In the current system, Osteopathic students often have to carve out specific time where they can do dedicated study for Level 2 and possibly Step 2 CK. With the emphasis now shifting to Step 2 CK, it may be harder to find the dedicated time because it will naturally occur after clinical rotations are completed. DO students will need to be very very proactive about preparing for Step 2 CK and Level 2 during their clinical rotations. The presence of Shelf exams at the end of each rotation is helpful in this regard. However, clinical rotations are very time intensive and stressful periods in any medical students’ education. It is the time when a ‘green’ student ripens into a future doctor. Devoting time to dedicated Step 2 CK prep at the end of long clinical days (e.g. on the surgery rotation) will be tough. Only the most motivated students are likely to able to maintain the required intensity on their own. The bottom line is that early preparation and planning for these exams will be key moving forward–especially for the Step 2 CK and Level 2 tandem.
Higher scores are attractive to residencies not just because they may correlate with a stronger or smarter resident, but because it suggests the resident will have less difficulty with future standardized exams. If you weren’t already aware, there are lots of exams during residency and even afterward. All DO medical students or residents will need to take the COMLEX Level 3 in order to obtain a medical license. This is the bare minimum. Internship and residency programs are required to give their trainee two days off to complete Level 3, but it’s not something they are happy about. They lose a worker–I mean a trainee–for 2 days then that person needs to be covered by another resident. If the resident fails Level 3, then they need to retake it and miss more days of service.
Additionally, a prior failure may require the program to provide dedicated time off from service. In almost every field, there are also yearly In-training or In-service exams, usually called by some acronym involving I-T-E. If you are a surgery resident, you will take the ABSITE every year of your residency training. Poor performance on the ABSITE can in certain cases lead to dismissal from a surgery training program. So, as you can see, a record of strong test performance helps a residency program reduce the risk of losing their resident to exam prep, or in the case of surgery, lose their resident altogether.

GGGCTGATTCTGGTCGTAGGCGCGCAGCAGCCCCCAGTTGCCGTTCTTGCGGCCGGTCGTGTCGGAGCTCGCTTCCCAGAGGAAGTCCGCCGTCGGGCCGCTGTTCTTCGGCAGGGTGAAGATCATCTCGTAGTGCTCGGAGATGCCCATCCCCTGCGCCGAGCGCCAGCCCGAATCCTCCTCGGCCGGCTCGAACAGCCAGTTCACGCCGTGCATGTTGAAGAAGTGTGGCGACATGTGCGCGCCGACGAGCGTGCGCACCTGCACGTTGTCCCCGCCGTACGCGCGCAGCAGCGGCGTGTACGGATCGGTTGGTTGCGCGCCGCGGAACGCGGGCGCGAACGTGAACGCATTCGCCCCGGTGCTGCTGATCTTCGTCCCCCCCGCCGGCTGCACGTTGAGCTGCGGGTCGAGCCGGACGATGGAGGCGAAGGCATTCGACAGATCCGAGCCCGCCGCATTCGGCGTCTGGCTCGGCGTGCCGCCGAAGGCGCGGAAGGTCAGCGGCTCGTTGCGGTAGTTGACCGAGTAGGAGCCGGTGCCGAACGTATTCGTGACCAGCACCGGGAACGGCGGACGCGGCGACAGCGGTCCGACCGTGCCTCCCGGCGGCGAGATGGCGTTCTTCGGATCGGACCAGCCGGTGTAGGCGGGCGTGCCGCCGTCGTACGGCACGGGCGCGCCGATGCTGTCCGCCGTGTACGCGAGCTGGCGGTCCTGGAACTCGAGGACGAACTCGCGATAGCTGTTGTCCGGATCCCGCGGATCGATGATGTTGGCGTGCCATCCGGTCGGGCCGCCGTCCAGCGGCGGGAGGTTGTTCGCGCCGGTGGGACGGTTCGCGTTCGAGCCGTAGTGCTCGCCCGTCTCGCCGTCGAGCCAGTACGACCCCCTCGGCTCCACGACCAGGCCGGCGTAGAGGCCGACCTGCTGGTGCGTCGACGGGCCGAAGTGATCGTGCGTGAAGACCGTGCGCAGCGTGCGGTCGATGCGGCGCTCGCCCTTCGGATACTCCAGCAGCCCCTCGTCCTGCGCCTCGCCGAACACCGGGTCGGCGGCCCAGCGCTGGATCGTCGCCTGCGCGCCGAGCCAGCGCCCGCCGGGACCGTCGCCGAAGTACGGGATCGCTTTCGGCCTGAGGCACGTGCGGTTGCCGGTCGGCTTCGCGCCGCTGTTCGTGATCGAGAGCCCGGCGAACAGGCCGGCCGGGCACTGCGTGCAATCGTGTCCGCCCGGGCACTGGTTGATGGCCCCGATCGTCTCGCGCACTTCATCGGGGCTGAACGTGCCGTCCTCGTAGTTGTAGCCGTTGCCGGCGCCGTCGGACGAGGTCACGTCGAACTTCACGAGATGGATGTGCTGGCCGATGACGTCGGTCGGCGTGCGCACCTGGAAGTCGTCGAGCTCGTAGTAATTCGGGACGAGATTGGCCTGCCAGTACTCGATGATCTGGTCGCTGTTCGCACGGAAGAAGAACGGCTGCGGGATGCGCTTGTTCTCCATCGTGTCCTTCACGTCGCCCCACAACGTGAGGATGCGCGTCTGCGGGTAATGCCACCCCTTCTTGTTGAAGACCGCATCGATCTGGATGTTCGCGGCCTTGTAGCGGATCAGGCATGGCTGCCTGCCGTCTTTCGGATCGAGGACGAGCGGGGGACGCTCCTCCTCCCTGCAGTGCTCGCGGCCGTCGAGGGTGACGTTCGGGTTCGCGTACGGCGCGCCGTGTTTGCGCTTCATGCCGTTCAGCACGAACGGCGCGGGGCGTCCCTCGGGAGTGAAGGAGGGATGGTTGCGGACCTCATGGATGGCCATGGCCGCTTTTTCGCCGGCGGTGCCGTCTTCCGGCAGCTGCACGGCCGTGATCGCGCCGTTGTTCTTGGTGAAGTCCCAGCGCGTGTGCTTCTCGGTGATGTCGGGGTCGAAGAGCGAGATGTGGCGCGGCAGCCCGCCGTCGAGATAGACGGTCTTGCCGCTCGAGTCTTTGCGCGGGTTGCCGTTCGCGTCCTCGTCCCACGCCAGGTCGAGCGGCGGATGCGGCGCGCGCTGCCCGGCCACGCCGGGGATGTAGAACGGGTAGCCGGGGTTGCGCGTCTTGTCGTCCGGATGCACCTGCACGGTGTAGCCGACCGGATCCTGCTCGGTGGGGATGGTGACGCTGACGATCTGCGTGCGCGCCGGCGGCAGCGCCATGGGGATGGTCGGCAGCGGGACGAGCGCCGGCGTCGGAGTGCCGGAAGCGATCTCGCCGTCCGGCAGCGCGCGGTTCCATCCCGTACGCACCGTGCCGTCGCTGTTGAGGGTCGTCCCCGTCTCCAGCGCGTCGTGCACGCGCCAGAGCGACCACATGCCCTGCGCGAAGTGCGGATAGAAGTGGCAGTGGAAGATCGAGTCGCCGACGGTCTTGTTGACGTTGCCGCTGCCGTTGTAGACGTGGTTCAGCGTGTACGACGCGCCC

COMLEX Scores Will Also Become Pass/Fail
About 10 months after NBME announced USMLE Step 1 would be is going to pass/fail, NBOME announced that COMLEX Level 1 would also be adapting this scoring model. With the switch set to happen May 1, 2022 (aligning with the start of the 2022-2023 testing cycle), DO residency applicants will still be required to send their COMLEX transcript to ERAS so that it can be sent to residencies for their applicant review, but it will not contain a numerical score. Without COMLEX Level 1 or USMLE Step 1 numerical scoring, it will be important for DO students to make sure their residency applications are strong in other areas so that candidates may differentiate themselves to program directors. Moving forward, application areas such as letters of recommendation in your desired specialty, relevant research experience, and clerkship grades will hold more and more weight in deciding if you will be accepted into a given program. In addition, there will likely be pressure to perform well on Level 2-CE as well as on Step 2CK. This is one of the unintended consequences of the change.
Connect with Clinicians at Academic Training Programs
Without a Step 1 score DO students will need to find additional ways to strengthen their application. Currently, a strong Step 1 and COMLEX Level 1 & 2 score creates a great platform on which to build a strong residency application. With only Step 2 CK providing a numerical score, applicants and the residency programs they apply to will look for other ways to distinguish applicants. Similar to Hollywood, a lot of decisions in medicine are based on personal connections. If the residency director considering an applicant knows the applicant well that is best. If they know the person recommending the applicant that’s also excellent. If the residency program director doesn’t know the person referring the applicant but does know their institution then by proxy, there is an additional level of trust in the quality of the applicant. Thus, the more an DO student can make connections with clinicians, researchers, and senior trainees (upper level residents and fellows) at a medical center, the better they will position themselves later on in the residency application cycle. If an DO can develop strong ties at one institution that is great. If they can do that at more than one institution even better. The key though is to create ‘strong’ connections, and that usually requires more than just doing a single rotation at a particular site.
If you have further questions about what the USMLE Step 1 score change from numeric to pass/fail means for you, please do not hesitate to contact us here. In addition, if you have a USMLE Step 1 test date before January 1st, 2022 and would like help preparing, please take a look at our USMLE Step 1 tutoring page if 1-on-1 tutoring could be right for you.